This passage omits the fact that in 1923 the Nazi party received the first major cash contribution from German capitalists, in the form of 100,000 Reichsmark (see Chapter 3). The payment was in gold, precisely to avoid the effects of inflation.

Nor is there any mention of the financial support Hitler had received previously from Hugo Bruckman, a wealthy publisher in Munich, or Carl Bechstein, whose successful company manufactured pianos. According to Willam L. Shirer, it was at the Bechstein mansion that Hitler met many of the powerful businessmen whose support enabled him to seize power.

Emil Kirdorf was head of the Rhine-Westphalia Coal Syndicate for many years and was notorious for his outspoken hatred of trade unions. On 31 January 1934 he wrote in the Preussische Zeitung:

I met the Führer for the first time in 1927…recognizing that only the policy of Adolf Hitler could lead to our goal, I put myself completely at the service of his movement, starting at that time. Shortly after… as a result of a pamphlet written by the Führer which I distributed, the Führer met with industry leaders on several occasions and formulated his ideas in a brief and clear form.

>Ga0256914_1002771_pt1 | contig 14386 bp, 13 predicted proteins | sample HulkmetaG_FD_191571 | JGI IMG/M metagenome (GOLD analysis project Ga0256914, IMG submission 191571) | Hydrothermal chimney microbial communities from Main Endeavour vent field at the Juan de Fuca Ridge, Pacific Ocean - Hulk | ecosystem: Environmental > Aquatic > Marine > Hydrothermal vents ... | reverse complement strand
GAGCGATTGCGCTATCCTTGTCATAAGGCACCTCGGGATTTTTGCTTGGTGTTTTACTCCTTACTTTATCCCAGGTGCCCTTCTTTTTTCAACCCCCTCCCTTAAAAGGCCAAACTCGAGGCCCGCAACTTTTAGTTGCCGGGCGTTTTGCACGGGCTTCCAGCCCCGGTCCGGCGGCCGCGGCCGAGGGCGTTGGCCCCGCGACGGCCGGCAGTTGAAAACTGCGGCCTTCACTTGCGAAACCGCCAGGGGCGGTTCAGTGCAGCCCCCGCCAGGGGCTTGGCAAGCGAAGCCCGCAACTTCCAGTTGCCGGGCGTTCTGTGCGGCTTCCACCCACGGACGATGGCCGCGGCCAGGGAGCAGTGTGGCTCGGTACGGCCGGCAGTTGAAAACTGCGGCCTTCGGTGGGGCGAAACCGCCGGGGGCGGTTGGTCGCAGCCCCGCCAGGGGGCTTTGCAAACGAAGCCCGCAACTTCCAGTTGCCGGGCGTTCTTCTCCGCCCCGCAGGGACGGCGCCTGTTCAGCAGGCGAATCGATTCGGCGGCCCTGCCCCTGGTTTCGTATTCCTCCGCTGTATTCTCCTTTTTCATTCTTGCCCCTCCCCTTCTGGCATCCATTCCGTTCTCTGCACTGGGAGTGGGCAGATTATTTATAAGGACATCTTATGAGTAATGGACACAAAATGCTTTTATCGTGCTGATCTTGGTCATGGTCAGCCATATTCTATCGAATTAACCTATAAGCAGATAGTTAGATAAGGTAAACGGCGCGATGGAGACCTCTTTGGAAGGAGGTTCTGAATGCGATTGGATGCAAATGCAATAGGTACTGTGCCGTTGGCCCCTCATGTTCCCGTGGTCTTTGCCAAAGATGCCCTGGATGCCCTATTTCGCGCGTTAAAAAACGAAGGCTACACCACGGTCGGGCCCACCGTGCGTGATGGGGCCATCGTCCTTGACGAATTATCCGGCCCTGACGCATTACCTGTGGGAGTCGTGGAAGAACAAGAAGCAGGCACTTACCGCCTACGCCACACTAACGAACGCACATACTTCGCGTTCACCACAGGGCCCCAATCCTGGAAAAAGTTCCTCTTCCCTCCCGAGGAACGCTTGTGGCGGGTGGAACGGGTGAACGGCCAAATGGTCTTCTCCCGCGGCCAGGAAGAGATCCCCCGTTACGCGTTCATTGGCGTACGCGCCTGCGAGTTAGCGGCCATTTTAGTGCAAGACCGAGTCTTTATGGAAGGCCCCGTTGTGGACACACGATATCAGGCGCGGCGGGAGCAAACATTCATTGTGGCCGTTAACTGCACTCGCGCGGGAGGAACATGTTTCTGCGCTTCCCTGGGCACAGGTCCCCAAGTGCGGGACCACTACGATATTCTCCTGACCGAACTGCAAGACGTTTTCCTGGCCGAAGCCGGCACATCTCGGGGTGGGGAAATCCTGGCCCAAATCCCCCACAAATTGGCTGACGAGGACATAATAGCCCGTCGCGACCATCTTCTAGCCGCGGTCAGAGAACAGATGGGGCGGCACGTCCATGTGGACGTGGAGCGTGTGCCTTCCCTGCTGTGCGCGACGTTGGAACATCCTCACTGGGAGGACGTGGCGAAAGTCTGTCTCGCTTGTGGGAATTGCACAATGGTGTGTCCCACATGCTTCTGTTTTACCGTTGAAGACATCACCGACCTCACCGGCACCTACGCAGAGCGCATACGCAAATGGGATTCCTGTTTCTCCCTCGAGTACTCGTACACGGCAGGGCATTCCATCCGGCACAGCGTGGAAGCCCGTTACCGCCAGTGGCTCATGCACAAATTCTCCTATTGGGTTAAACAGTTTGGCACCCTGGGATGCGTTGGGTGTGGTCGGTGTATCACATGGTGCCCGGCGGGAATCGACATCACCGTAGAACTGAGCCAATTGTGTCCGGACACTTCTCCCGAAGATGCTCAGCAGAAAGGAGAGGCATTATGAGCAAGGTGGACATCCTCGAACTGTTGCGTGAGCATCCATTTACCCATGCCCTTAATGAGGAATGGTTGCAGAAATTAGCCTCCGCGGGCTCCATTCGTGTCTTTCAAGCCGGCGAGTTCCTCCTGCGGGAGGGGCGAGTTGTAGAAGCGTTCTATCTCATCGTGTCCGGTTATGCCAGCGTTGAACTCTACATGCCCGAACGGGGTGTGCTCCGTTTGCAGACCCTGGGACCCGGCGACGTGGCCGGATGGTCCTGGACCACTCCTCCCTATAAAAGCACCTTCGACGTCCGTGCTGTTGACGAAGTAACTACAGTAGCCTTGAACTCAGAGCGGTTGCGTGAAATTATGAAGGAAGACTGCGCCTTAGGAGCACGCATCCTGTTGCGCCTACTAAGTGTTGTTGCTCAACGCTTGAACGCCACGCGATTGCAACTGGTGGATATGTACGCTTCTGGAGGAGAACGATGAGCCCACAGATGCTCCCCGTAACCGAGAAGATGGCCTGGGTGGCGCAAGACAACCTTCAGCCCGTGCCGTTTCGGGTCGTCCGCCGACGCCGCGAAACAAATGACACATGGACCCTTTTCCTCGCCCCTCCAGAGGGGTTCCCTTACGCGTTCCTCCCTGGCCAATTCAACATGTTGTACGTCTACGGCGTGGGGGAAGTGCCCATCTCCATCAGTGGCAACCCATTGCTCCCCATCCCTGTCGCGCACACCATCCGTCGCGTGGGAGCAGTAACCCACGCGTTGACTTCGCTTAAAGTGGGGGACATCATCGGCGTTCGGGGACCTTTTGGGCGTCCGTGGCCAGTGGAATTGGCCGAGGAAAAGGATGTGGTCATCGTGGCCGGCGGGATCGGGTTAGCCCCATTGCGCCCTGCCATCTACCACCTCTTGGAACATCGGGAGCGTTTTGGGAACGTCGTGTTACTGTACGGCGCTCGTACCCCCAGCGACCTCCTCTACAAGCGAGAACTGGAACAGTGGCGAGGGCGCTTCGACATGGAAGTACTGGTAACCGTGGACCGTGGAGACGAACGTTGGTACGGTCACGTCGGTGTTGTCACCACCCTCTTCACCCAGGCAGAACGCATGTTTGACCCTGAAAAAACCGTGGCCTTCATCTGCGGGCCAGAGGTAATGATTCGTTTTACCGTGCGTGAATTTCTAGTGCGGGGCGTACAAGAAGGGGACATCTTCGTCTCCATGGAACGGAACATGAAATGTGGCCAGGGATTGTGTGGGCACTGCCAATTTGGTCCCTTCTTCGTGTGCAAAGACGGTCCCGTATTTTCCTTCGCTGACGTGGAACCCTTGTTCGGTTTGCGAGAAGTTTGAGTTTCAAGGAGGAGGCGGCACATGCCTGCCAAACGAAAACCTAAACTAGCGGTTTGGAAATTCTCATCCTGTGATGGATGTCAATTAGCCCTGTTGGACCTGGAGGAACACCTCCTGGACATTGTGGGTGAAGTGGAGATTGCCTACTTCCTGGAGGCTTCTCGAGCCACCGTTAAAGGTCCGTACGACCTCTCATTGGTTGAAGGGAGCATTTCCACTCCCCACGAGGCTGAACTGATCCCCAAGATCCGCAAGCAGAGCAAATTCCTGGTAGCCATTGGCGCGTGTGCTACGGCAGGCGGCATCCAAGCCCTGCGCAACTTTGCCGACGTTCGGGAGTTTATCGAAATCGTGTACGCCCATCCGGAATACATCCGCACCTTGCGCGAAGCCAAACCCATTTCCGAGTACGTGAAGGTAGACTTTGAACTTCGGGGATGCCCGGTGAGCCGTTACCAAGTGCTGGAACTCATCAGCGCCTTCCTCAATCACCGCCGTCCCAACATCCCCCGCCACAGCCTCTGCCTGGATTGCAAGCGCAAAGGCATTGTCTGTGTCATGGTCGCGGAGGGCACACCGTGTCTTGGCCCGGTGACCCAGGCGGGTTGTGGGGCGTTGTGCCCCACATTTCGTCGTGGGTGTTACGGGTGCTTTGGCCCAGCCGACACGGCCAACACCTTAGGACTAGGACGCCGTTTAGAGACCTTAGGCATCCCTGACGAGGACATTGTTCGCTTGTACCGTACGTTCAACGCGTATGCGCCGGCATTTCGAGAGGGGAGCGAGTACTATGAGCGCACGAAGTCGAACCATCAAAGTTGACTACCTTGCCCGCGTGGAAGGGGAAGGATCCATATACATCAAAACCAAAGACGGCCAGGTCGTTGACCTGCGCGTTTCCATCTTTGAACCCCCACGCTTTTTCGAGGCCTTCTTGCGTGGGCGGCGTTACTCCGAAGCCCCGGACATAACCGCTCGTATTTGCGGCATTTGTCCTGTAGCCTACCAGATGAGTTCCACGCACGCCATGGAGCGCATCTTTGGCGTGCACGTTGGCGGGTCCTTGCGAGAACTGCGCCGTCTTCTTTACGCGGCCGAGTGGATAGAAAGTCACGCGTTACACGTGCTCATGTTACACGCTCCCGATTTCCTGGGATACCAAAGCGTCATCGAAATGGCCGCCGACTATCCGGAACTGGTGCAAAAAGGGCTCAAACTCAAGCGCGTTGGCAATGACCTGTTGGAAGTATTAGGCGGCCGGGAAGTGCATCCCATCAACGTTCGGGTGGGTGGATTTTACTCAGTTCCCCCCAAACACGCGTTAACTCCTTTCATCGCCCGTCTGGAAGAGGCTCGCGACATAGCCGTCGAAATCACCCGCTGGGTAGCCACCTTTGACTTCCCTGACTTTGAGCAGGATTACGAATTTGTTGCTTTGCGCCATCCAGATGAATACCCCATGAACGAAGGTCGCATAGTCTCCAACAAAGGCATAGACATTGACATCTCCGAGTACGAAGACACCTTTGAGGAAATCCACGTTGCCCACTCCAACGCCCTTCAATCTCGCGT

As a result, the Coal Syndicate allocated 5 pfennigs to the Nazi Party for every ton of coal that was sold. This syndicate alone contributed 6.15 million Reichsmark to the party between 1927 and Hitler’s seizure of power in 1933.

William L. Shirer wrote (emphasis added):

By 1931, Walther Funk testified at Nuremberg, ‘my industrial friends and I were convinced that the Nazi Party would come to power in the not too distant future’… He explained at Nuremberg that several of his industrialist friends, especially those prominent in the big Rhineland mining concerns, had urged him to join the Nazi movement ‘in order to persuade the party to follow the course of private enterprise’.

’At that time the leadership of the party held completely contradictory and confused views on economic policy. I tried to accomplish my mission by personally impressing on the Führer and the party that private initiative, the self-reliance of the businessman, the creative powers of free enterprise, et cetera, be recognized as the basic economic policy of the party. The Führer personally stressed time and again during talks with me and industrial leaders to whom I had introduced him, that he was an enemy of state economy and of so-called ‘planned economy’ and that he considered free enterprise and competition as absolutely necessary in order to gain the highest possible production.’